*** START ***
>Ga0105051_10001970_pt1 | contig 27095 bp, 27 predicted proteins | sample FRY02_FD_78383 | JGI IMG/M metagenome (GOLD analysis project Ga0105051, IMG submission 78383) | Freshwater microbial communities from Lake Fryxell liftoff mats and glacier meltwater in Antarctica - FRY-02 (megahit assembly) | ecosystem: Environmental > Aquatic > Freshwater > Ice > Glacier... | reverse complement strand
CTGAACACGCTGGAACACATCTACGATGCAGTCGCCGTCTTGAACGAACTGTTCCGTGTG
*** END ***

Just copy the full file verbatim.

>Ga0105051_10001970_pt1 | contig 27095 bp, 27 predicted proteins | sample FRY02_FD_78383 | JGI IMG/M metagenome (GOLD analysis project Ga0105051, IMG submission 78383) | Freshwater microbial communities from Lake Fryxell liftoff mats and glacier meltwater in Antarctica - FRY-02 (megahit assembly) | ecosystem: Environmental > Aquatic > Freshwater > Ice > Glacier... | reverse complement strand
CTGAACACGCTGGAACACATCTACGATGCAGTCGCCGTCTTGAACGAACTGTTCCGTGTG